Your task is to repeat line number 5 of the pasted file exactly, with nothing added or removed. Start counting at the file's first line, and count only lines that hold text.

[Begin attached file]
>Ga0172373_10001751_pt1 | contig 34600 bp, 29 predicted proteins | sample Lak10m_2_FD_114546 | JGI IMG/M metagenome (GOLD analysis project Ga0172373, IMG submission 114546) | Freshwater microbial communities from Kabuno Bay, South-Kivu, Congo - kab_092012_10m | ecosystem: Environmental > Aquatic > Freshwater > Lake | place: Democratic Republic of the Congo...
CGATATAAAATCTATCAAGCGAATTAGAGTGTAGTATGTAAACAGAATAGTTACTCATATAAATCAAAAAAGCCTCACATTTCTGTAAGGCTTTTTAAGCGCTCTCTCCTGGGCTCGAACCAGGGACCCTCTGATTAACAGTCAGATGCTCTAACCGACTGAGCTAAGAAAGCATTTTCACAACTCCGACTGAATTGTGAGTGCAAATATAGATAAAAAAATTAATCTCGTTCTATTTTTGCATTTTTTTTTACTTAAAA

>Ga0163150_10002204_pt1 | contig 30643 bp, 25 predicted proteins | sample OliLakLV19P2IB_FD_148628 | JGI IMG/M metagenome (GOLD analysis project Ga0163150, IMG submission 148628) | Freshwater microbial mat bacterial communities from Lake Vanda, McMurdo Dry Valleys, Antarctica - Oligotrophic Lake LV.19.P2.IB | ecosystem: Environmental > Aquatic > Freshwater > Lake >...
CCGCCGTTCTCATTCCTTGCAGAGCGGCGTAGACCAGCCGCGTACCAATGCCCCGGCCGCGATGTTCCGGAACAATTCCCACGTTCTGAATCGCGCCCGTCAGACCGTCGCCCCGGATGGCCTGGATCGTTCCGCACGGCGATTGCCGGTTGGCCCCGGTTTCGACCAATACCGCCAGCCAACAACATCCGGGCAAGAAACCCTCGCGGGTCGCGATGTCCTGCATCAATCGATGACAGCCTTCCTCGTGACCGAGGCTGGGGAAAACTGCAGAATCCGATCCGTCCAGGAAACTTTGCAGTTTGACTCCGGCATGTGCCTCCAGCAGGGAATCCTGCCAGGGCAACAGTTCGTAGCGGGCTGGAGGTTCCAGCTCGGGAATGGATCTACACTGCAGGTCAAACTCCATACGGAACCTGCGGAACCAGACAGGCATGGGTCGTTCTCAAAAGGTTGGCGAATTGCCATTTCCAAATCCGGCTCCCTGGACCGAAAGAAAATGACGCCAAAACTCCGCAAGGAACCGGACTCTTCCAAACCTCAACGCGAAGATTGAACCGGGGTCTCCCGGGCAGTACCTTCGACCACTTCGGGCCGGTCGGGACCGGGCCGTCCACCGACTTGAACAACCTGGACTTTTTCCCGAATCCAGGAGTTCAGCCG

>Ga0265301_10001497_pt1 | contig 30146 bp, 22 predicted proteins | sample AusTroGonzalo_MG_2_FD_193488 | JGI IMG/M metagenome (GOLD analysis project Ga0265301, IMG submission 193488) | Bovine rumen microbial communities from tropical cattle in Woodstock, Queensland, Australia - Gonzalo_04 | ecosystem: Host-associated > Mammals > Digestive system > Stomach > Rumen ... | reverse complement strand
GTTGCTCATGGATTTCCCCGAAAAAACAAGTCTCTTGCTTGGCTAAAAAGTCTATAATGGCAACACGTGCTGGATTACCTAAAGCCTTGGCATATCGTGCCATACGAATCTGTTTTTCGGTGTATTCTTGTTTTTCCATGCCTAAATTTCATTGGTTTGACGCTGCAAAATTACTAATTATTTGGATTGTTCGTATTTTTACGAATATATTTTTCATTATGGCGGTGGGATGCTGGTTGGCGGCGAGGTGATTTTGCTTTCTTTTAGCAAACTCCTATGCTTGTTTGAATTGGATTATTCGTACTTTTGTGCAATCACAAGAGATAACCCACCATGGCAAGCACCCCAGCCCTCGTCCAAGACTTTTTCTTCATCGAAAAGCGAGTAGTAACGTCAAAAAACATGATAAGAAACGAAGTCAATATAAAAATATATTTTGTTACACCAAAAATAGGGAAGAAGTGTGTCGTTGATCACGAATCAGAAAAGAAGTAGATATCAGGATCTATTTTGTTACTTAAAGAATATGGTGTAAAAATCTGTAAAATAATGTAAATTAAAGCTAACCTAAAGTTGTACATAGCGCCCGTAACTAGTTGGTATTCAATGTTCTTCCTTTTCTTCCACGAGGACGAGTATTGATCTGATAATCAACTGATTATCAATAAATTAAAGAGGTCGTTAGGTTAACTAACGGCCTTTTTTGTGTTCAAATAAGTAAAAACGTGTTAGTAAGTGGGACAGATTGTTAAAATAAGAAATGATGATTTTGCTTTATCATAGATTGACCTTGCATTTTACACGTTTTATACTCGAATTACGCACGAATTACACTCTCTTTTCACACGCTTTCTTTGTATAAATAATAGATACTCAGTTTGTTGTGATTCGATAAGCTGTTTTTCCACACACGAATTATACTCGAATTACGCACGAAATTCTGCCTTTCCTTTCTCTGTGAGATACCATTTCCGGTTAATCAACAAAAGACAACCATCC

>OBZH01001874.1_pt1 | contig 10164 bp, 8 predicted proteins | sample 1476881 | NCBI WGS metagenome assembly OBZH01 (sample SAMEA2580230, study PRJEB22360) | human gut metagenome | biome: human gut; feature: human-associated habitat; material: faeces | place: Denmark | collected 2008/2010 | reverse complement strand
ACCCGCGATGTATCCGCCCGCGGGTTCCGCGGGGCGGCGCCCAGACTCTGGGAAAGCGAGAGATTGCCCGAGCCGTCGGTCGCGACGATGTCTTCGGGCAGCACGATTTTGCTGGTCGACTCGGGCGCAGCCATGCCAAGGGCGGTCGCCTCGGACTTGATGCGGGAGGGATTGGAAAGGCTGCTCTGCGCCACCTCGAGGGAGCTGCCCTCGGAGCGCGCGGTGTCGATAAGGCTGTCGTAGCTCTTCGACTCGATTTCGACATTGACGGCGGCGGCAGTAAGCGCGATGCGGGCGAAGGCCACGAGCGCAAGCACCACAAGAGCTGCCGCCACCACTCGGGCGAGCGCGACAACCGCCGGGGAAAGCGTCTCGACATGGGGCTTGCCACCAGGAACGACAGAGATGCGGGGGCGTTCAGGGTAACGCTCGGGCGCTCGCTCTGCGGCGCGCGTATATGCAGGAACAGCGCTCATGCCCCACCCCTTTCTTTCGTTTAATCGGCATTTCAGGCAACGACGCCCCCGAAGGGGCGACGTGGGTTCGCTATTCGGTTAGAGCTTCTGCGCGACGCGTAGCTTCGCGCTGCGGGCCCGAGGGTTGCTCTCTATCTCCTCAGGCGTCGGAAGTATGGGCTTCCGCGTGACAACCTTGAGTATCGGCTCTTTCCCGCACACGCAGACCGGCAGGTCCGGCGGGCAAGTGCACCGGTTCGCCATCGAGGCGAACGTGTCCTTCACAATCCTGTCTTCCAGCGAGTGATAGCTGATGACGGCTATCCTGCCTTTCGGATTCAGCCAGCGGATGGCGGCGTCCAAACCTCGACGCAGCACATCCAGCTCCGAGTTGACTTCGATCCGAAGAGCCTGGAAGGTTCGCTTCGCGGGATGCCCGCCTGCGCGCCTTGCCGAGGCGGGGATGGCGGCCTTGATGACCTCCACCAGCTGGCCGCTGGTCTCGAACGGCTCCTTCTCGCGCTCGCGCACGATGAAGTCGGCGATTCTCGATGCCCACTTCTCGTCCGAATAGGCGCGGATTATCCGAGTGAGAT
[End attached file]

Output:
>Ga0265301_10001497_pt1 | contig 30146 bp, 22 predicted proteins | sample AusTroGonzalo_MG_2_FD_193488 | JGI IMG/M metagenome (GOLD analysis project Ga0265301, IMG submission 193488) | Bovine rumen microbial communities from tropical cattle in Woodstock, Queensland, Australia - Gonzalo_04 | ecosystem: Host-associated > Mammals > Digestive system > Stomach > Rumen ... | reverse complement strand